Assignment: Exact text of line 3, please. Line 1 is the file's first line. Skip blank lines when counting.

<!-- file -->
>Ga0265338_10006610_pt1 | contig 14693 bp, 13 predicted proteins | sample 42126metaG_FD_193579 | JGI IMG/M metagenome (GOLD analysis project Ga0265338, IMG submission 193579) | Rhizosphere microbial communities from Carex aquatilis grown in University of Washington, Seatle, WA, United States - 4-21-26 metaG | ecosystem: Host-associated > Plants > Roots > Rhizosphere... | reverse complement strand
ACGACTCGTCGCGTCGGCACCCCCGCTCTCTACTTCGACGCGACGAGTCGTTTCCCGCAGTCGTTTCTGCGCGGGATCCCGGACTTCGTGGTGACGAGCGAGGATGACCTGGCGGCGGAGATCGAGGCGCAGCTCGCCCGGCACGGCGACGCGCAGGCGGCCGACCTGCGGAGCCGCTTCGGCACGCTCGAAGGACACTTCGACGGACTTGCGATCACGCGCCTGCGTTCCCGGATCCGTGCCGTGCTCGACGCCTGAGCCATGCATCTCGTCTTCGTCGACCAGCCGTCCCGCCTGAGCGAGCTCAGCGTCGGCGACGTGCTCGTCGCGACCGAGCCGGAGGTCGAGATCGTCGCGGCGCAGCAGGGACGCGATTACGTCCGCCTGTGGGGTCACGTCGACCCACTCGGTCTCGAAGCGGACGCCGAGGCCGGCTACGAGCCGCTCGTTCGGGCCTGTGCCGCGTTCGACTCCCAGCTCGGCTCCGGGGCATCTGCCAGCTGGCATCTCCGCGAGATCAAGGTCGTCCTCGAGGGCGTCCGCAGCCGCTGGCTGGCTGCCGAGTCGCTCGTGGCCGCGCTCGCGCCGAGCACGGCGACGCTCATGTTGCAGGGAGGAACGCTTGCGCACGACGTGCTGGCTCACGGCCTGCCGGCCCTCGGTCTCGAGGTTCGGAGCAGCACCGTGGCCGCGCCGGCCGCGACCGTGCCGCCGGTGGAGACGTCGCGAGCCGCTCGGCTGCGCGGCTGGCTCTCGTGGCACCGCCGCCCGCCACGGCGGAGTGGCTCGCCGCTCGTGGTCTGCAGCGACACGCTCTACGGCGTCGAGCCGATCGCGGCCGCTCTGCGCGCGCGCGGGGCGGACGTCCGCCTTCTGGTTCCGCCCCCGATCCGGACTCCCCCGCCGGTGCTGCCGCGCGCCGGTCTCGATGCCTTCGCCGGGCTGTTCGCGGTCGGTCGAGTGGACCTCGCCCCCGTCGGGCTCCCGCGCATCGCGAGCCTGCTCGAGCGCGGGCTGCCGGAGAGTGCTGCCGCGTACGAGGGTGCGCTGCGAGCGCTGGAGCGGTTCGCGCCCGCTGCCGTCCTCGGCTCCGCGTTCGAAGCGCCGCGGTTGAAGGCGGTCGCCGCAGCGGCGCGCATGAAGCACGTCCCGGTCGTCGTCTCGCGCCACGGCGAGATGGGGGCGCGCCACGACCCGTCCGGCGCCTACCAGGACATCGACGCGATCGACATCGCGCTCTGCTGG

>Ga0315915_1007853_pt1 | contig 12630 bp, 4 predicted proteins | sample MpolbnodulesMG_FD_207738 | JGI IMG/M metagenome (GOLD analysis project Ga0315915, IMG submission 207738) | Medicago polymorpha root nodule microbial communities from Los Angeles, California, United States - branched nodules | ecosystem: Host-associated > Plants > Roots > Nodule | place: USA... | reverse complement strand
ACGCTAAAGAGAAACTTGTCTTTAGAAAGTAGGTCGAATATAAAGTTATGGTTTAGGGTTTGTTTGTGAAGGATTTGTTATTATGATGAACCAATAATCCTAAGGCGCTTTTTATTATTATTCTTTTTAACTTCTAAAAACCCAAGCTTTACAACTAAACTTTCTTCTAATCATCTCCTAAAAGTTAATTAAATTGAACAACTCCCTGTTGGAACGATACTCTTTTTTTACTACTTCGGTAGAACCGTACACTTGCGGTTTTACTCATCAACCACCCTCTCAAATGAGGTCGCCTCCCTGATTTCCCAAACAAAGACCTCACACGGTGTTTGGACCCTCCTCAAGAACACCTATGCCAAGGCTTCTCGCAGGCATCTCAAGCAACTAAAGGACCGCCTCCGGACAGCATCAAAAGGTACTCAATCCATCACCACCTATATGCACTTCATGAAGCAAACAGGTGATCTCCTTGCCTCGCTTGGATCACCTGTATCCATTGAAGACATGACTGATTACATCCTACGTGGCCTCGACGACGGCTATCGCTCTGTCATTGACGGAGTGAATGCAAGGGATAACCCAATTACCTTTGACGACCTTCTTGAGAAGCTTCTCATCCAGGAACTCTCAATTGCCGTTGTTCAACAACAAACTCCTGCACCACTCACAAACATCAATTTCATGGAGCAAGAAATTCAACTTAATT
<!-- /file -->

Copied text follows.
>Ga0315915_1007853_pt1 | contig 12630 bp, 4 predicted proteins | sample MpolbnodulesMG_FD_207738 | JGI IMG/M metagenome (GOLD analysis project Ga0315915, IMG submission 207738) | Medicago polymorpha root nodule microbial communities from Los Angeles, California, United States - branched nodules | ecosystem: Host-associated > Plants > Roots > Nodule | place: USA... | reverse complement strand